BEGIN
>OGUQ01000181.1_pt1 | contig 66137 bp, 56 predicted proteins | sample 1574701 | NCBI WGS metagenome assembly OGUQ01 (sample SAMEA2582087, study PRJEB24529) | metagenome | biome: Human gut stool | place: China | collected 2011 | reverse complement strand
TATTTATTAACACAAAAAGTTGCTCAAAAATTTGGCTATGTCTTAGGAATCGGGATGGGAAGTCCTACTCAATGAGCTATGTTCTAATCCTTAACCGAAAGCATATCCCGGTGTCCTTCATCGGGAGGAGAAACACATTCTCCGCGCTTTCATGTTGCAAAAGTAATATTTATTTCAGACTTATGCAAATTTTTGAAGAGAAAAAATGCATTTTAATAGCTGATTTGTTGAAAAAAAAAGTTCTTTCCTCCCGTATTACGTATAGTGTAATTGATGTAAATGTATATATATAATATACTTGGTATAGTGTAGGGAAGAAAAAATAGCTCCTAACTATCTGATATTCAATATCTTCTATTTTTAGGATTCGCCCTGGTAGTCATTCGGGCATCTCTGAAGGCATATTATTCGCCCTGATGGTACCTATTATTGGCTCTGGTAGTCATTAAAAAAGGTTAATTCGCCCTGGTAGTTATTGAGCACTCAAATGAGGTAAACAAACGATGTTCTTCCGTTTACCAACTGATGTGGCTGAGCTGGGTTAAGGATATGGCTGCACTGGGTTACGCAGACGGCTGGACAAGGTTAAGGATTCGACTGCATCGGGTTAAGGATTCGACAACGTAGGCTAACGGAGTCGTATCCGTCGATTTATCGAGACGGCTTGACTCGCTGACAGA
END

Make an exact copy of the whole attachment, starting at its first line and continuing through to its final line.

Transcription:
>OGUQ01000181.1_pt1 | contig 66137 bp, 56 predicted proteins | sample 1574701 | NCBI WGS metagenome assembly OGUQ01 (sample SAMEA2582087, study PRJEB24529) | metagenome | biome: Human gut stool | place: China | collected 2011 | reverse complement strand
TATTTATTAACACAAAAAGTTGCTCAAAAATTTGGCTATGTCTTAGGAATCGGGATGGGAAGTCCTACTCAATGAGCTATGTTCTAATCCTTAACCGAAAGCATATCCCGGTGTCCTTCATCGGGAGGAGAAACACATTCTCCGCGCTTTCATGTTGCAAAAGTAATATTTATTTCAGACTTATGCAAATTTTTGAAGAGAAAAAATGCATTTTAATAGCTGATTTGTTGAAAAAAAAAGTTCTTTCCTCCCGTATTACGTATAGTGTAATTGATGTAAATGTATATATATAATATACTTGGTATAGTGTAGGGAAGAAAAAATAGCTCCTAACTATCTGATATTCAATATCTTCTATTTTTAGGATTCGCCCTGGTAGTCATTCGGGCATCTCTGAAGGCATATTATTCGCCCTGATGGTACCTATTATTGGCTCTGGTAGTCATTAAAAAAGGTTAATTCGCCCTGGTAGTTATTGAGCACTCAAATGAGGTAAACAAACGATGTTCTTCCGTTTACCAACTGATGTGGCTGAGCTGGGTTAAGGATATGGCTGCACTGGGTTACGCAGACGGCTGGACAAGGTTAAGGATTCGACTGCATCGGGTTAAGGATTCGACAACGTAGGCTAACGGAGTCGTATCCGTCGATTTATCGAGACGGCTTGACTCGCTGACAGA